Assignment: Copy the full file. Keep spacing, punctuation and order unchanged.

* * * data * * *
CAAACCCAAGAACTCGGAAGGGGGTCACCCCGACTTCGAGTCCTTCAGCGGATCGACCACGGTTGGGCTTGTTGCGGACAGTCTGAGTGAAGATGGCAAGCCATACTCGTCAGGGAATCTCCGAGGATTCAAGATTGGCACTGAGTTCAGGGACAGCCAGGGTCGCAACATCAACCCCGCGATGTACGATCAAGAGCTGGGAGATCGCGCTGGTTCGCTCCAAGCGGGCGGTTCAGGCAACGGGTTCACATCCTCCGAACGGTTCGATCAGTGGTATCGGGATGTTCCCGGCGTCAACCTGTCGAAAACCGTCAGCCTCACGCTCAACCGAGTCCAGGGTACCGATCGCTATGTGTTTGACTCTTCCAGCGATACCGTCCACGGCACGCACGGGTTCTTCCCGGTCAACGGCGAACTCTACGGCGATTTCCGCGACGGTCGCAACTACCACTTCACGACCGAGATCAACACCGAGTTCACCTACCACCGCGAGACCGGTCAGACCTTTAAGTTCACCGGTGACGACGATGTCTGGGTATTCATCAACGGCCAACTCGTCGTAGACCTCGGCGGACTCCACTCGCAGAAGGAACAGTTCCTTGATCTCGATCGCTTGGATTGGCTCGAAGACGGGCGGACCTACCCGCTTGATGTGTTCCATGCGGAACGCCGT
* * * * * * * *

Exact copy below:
CAAACCCAAGAACTCGGAAGGGGGTCACCCCGACTTCGAGTCCTTCAGCGGATCGACCACGGTTGGGCTTGTTGCGGACAGTCTGAGTGAAGATGGCAAGCCATACTCGTCAGGGAATCTCCGAGGATTCAAGATTGGCACTGAGTTCAGGGACAGCCAGGGTCGCAACATCAACCCCGCGATGTACGATCAAGAGCTGGGAGATCGCGCTGGTTCGCTCCAAGCGGGCGGTTCAGGCAACGGGTTCACATCCTCCGAACGGTTCGATCAGTGGTATCGGGATGTTCCCGGCGTCAACCTGTCGAAAACCGTCAGCCTCACGCTCAACCGAGTCCAGGGTACCGATCGCTATGTGTTTGACTCTTCCAGCGATACCGTCCACGGCACGCACGGGTTCTTCCCGGTCAACGGCGAACTCTACGGCGATTTCCGCGACGGTCGCAACTACCACTTCACGACCGAGATCAACACCGAGTTCACCTACCACCGCGAGACCGGTCAGACCTTTAAGTTCACCGGTGACGACGATGTCTGGGTATTCATCAACGGCCAACTCGTCGTAGACCTCGGCGGACTCCACTCGCAGAAGGAACAGTTCCTTGATCTCGATCGCTTGGATTGGCTCGAAGACGGGCGGACCTACCCGCTTGATGTGTTCCATGCGGAACGCCGT